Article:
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I have often found guitarists are attracted to playing concertinas; and wondered why particularly. And also how it affects the use of fingers going from strumming, or plucking the strings to pressing the small buttons on concertina?

I knew someone once, also guitar player, whom also was interested in concertina, and always asking questions about them. Is it because they have their own tablature? 

As none guitar player myself I don't have the answers.. what do you all think? 

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I doubt there's any special relationship between guitar and concertina. Lots of people play more than one instrument, and if you're going to do that you might as well choose instruments which have very different characteristics; which the guitar and concertina do but so do lots of other pairings.

 

I play mainly duet concertina, but I also play bouzouki, tenor guitar and fretless bass guitar. They are not generally interchangeable; it's horses for courses.

 

In the past I have also played anglo, English and Crane duet; all at the same time (well, not literally). I gradually reduced to one system largely because there seemed to be no point in struggling with three when to 99% of listeners they all sound the same.

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English concertina and guitar share two things (amongst others, and differ in plenty of ways too!):

 

1. A lot of mid-19th century guitar music fits on the English concertina pretty well (Fernando Sor etc). Maybe that's because Regondi dominates the idea of what mid-19th century English concertina music is... but at the same time his style of English concertina music does push it to its limits, whilst still suiting it.

 

2. There isn't a clear division of the hands/fingers into low/high on either instrument. For example, if you played a scale in octaves, then the fingers would jump around - your first finger might be playing the high octave at one moment, and the low octave the next. The only way to get your head around this is to separate out the concept of the notes from the fingers (hard to explain this). On both instruments it's quite an odd feeling at first, but also rather satisfying when you start to master it!

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Posted (edited)

Guitar in the us and eu.. and possibly everywhere in the world… is probably the easiest to get. In terms of places to buy, options and getting a reasonably playable instruments and spares (strings) at lots of places and cheap prices. Even  a friends brother’s cousin’s boyfriend that stopped playing and wants something you have…like a chain saw…  so probably the easiest obtainable instrument..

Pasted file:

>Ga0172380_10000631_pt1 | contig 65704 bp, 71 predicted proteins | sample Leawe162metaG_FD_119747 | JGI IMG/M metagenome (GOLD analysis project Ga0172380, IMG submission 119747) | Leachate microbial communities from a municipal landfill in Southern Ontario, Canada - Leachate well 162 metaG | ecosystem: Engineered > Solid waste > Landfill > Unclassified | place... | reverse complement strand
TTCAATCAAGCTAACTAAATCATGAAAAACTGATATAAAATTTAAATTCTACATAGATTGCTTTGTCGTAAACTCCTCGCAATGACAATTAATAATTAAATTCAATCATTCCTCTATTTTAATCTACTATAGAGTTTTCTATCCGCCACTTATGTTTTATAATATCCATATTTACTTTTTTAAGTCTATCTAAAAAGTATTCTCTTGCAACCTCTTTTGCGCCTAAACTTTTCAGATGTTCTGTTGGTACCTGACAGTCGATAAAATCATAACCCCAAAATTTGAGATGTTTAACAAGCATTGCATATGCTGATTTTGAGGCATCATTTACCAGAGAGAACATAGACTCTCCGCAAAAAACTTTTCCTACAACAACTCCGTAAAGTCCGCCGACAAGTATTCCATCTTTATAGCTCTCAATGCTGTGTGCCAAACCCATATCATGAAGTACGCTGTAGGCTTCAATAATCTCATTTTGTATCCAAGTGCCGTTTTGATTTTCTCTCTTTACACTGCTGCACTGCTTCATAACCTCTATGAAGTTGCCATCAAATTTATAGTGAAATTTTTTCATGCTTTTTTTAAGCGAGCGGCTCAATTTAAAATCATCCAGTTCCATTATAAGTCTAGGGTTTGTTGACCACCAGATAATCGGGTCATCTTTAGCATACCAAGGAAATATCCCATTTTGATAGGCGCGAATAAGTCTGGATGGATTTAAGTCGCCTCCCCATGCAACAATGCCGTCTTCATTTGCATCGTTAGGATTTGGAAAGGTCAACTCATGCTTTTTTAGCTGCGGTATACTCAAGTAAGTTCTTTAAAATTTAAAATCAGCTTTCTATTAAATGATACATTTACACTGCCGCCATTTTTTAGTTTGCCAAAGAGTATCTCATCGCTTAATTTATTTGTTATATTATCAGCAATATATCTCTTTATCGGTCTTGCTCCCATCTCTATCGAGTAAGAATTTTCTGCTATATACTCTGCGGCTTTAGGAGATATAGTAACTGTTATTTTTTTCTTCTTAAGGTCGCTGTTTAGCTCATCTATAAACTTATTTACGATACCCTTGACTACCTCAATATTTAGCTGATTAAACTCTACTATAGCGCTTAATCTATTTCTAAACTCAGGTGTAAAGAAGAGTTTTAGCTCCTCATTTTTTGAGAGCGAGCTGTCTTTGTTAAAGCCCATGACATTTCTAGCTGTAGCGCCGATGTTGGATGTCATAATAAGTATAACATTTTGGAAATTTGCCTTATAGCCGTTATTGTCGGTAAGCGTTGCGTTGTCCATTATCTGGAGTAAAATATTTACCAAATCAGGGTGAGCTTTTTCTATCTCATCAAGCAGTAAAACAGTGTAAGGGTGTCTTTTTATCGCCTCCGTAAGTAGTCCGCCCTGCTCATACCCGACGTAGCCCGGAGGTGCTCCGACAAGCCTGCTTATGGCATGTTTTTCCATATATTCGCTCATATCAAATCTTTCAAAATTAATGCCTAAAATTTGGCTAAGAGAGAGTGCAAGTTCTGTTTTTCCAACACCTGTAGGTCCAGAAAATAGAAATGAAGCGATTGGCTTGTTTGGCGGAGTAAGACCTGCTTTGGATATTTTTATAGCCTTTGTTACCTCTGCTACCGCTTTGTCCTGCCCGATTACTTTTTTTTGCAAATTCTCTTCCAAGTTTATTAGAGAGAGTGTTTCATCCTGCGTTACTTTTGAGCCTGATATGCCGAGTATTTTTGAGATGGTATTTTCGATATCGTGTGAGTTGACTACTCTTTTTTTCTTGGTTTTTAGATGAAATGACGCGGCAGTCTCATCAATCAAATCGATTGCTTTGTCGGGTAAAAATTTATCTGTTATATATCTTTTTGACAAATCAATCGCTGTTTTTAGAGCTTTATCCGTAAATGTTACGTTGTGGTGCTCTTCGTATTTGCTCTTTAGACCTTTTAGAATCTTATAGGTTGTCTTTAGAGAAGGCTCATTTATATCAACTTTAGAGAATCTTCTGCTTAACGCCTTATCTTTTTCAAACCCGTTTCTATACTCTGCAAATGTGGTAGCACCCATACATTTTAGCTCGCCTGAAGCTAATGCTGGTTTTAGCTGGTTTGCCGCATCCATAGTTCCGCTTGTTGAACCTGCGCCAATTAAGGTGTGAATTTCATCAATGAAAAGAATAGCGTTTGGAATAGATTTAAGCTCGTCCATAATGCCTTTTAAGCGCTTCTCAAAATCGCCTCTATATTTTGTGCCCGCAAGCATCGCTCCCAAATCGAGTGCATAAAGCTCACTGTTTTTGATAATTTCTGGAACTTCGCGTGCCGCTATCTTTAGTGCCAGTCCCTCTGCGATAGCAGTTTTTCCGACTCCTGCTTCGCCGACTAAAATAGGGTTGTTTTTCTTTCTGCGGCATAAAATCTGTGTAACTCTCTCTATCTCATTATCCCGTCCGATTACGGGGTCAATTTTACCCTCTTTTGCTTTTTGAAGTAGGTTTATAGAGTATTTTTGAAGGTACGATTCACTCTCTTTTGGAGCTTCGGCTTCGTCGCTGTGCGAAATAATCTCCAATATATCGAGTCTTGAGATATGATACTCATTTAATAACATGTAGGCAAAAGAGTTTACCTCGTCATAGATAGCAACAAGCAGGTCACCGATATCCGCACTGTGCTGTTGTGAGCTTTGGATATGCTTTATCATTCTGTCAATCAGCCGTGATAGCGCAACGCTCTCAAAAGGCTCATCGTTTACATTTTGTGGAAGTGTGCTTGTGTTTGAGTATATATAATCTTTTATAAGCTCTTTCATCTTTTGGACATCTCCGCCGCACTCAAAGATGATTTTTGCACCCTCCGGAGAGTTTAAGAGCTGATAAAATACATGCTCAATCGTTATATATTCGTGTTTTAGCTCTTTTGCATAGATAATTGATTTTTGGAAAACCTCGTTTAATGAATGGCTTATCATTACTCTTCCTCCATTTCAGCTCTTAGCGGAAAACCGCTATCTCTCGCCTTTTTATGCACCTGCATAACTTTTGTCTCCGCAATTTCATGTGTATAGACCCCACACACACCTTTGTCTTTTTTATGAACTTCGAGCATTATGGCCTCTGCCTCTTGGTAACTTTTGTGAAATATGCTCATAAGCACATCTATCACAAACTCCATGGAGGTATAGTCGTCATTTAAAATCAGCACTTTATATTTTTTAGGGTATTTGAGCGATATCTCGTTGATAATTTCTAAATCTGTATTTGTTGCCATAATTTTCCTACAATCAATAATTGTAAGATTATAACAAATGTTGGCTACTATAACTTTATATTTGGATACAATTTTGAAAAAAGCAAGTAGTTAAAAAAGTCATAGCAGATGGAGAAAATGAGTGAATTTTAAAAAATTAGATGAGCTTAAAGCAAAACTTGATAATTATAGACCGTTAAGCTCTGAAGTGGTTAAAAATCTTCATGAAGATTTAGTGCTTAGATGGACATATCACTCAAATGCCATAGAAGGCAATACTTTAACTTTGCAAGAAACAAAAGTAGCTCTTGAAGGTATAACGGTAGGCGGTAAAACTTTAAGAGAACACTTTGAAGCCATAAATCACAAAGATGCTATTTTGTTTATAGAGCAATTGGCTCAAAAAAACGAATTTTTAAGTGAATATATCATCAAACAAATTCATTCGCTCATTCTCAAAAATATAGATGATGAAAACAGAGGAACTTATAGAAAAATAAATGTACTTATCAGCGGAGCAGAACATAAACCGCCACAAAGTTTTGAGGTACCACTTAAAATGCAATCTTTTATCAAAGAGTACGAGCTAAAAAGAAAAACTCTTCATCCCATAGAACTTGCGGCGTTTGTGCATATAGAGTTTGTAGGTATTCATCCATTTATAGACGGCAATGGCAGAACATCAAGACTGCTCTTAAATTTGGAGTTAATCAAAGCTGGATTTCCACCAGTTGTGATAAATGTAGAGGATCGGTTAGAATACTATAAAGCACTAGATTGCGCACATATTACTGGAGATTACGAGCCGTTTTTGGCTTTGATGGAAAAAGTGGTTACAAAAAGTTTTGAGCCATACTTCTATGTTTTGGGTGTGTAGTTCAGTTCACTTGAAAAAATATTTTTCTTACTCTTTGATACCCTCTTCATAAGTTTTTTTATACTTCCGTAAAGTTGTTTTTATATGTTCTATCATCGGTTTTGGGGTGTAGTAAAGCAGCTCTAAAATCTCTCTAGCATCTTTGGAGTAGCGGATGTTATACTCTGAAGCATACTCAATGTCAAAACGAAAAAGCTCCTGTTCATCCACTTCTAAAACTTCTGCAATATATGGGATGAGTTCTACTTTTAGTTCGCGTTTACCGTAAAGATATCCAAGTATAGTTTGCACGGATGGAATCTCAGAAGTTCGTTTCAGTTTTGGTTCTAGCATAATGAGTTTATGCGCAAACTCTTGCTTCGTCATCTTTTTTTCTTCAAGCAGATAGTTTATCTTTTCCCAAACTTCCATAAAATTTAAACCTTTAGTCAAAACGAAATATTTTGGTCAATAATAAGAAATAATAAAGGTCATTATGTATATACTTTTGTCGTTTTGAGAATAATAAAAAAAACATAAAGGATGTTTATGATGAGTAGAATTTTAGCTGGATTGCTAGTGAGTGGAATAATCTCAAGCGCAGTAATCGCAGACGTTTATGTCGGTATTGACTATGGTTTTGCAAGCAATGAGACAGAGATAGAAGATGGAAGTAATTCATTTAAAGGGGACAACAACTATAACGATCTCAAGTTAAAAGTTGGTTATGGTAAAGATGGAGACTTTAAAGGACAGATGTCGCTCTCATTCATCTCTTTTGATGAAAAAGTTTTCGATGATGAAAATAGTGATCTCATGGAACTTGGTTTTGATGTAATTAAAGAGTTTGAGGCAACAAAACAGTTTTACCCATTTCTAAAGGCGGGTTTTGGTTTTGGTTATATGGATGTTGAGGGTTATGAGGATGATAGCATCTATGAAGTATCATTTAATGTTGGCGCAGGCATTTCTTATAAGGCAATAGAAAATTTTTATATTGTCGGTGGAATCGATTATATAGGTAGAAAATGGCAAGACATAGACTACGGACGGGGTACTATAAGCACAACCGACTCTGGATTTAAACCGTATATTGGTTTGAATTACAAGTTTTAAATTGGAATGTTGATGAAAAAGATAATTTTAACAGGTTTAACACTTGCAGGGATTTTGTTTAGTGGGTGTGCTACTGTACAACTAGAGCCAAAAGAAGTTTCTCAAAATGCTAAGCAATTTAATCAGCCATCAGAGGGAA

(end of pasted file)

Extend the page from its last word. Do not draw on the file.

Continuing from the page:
And the resources for learning, teacher availability, books, you tube, your 13 year  old algebra class friend that DOES take lessons. Etc.


the guitar fits into just about every genre of music. So it’s not pigeon holed into a “you’re gonna play jazz/ classical/ country/ Klezmer?” Conversations. It has pretty much been in just about every genere of popular music as a main instrument probably back to @ 1930s with the swing/ big band era forward. And much farther back for many other types.


and anybody that can strum “Smoke on the water” considers themself a guitar player. 
 

To me, anybody that has an interest in music has probably tried a guitar at some point. And I don’t think it is really all that surprising..

 

if you were to say the median age of people learning the concertina was under 30…well, then I would be very surprised.

 

 

Edited by seanc
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9 hours ago, seanc said:

like a chain saw…  

The musical chainsaw is a thing - the Swedish/Finnish band Hedningarna used it good effect 😄

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7 minutes ago, SteveS said:

The musical chainsaw is a thing - the Swedish/Finnish band Hedningarna used it good effect 😄

Had not considered the valid musical applications of the chain saw.. but if Phish can do it with a vacuum I suppose anything is possible..

 

 

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